Research Links Higher Egg Consumption, Cholesterol To Premature Death Risk

Leslie Hanson
March 20, 2019

Eating just three eggs a week could increase the risk of suffering an early death, according to a new study.

It found that for each additional 300 milligrams a day of cholesterol in the diet (the equivalent of about 1.5 eggs) there was a 17 per cent increased risk of cardiovascular disease, as well as an increased.

"The association of egg consumption and dietary cholesterol with cardiovascular disease and death, although debated for decades, has more recently been thought to be less important", he said. One of the authors, Norrina Allen, an associate professor of preventive medicine at Northwestern University Feinberg School of Medicine, said in a statement that as part of a healthy diet, people need to consume lower amounts of cholesterol. The researchers pooled data of 29,615 USA racially and ethnically diverse people to understand if eating dietary cholesterol or eggs were linked to cardiovascular disease and death which has been a point of debate for decades.

The most recent iteration of the Dietary Guidelines for Americans that is valid from 2015 through 2020 doesn't recommend that consumers limit their cholesterol intake; however, prior to 2015, experts put the daily cholesterol target at 300 milligrams per day.

The research team pooled data on almost 30,000 racially and ethnically diverse adults between 1985 and 2016. These yielded details of what each person had eaten either in the previous year or month. During a follow-up of 17.5 years, there were 5400 incident CVD events and 6132 all-cause deaths.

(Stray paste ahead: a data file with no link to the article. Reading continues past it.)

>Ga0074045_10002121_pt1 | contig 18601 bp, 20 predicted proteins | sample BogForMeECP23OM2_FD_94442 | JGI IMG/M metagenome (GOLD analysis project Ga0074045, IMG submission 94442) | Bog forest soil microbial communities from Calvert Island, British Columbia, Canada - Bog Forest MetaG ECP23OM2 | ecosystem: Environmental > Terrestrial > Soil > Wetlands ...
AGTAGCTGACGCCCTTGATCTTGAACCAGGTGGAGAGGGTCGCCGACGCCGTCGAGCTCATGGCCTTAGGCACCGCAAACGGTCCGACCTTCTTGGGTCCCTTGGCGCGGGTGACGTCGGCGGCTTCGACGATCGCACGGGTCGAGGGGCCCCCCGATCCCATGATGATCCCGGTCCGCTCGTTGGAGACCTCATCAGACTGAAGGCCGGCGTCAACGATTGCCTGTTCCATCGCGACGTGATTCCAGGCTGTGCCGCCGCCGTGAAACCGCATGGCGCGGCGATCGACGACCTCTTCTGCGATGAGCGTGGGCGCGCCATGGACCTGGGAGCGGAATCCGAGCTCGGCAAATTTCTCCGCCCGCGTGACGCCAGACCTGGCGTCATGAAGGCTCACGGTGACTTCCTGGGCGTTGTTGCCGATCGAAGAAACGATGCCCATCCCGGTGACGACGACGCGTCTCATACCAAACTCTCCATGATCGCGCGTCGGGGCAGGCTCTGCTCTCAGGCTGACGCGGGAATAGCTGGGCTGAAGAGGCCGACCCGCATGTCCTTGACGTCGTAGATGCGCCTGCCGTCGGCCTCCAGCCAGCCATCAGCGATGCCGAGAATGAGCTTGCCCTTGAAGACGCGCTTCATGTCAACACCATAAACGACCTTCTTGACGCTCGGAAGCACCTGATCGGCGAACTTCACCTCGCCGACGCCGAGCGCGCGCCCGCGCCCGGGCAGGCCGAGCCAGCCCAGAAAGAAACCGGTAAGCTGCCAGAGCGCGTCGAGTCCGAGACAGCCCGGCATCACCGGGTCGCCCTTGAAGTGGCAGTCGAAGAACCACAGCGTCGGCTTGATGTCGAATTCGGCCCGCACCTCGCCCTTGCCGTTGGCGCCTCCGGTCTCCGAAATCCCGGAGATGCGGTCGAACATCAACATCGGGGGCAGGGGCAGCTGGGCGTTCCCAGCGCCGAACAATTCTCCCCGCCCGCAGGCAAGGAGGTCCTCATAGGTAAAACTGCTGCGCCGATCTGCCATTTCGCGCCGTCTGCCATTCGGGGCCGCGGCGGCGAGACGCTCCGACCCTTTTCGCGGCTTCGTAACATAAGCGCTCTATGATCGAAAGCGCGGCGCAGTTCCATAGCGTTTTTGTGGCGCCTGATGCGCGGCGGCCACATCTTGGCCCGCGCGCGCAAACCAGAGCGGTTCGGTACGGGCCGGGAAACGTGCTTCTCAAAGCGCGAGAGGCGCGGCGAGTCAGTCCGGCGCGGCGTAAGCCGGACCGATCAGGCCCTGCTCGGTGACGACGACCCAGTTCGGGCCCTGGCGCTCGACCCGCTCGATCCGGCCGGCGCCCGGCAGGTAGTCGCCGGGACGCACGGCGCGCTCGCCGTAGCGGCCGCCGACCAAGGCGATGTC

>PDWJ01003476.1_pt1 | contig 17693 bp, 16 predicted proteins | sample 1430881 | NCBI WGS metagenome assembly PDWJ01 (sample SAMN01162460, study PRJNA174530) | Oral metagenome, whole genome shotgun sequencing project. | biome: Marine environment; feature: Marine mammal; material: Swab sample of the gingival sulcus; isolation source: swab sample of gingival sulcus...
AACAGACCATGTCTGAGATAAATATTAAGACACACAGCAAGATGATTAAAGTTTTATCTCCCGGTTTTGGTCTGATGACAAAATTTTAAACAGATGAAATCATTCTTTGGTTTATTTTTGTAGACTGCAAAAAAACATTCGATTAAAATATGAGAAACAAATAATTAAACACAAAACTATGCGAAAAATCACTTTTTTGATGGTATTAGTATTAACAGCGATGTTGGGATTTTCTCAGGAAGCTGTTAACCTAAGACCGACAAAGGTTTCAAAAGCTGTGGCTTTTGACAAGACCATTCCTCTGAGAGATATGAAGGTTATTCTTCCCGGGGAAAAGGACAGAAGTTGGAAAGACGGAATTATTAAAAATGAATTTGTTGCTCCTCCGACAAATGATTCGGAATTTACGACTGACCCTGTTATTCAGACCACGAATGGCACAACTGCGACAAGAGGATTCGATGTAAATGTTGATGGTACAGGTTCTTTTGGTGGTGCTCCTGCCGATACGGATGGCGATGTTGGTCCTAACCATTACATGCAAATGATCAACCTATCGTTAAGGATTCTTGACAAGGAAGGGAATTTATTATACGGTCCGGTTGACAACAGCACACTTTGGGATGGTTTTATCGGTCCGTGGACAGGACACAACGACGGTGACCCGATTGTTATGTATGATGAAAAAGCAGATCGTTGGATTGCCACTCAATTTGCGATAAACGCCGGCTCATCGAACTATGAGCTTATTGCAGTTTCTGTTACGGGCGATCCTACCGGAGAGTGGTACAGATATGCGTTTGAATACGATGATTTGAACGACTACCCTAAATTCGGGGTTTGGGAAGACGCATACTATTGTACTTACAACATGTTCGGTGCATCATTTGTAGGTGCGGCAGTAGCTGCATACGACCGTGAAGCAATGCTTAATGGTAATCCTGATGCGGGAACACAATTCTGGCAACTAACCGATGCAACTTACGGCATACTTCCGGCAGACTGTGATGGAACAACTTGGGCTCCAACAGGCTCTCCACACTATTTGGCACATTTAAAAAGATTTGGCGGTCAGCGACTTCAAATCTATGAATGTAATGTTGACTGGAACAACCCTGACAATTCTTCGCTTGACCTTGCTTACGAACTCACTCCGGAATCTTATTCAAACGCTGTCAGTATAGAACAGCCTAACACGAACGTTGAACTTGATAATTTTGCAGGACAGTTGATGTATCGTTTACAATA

The average US adult consumes about 300 mg of dietary cholesterol per day and about three or four eggs per week.

But don't completely banish eggs and other cholesterol-rich foods from meals, Zhong said, because eggs and red meat are good sources of important nutrients such as essential amino acids, iron and choline. The latest study to trigger confusion was published in the journal JAMA. A new study shows that consuming a higher amount of eggs and having higher dietary cholesterol can cause a risk of cardiovascular disease and early death.

Why is there so much conflicting guidance on eggs?

Conclusions about eggs based on available scientific evidence vary widely - in part because nutrition research is notoriously hard to conduct accurately.

"I can totally understand that people would be confused and frustrated", Dr. Leslie Cho, a preventive cardiologist at Cleveland Clinic, told CBS News. Patients who were travelling were younger and had a higher prevalence of ST-elevation myocardial infarction (STEMI), a serious type of heart attack in which a major artery supplying blood to the heart gets blocked, the study said. Do you remember what you ate last week?

The scientists looked at eating patterns.

If you eat a lot of eggs during the week, pay close attention.

"We want to remind people there is cholesterol in eggs, specifically yolks, and this has a harmful effect", said Allen, who mentioned that she still cooks scrambled eggs for her children. They simply advise eating them in moderation.

"Limiting foods rich in dietary cholesterol, such as eggs, may be important to consider when choosing a healthy eating pattern", Zhong says. The cholesterol was the driving factor independent of saturated fat consumption and other dietary fat. Instead, you can take egg whites or eat fewer whole eggs.

The findings, Allen said, might prompt yet another reconsideration of health organisations' advice to not worry about dietary cholesterol or eggs.

Other reports by Iphone Fresh

Discuss This Article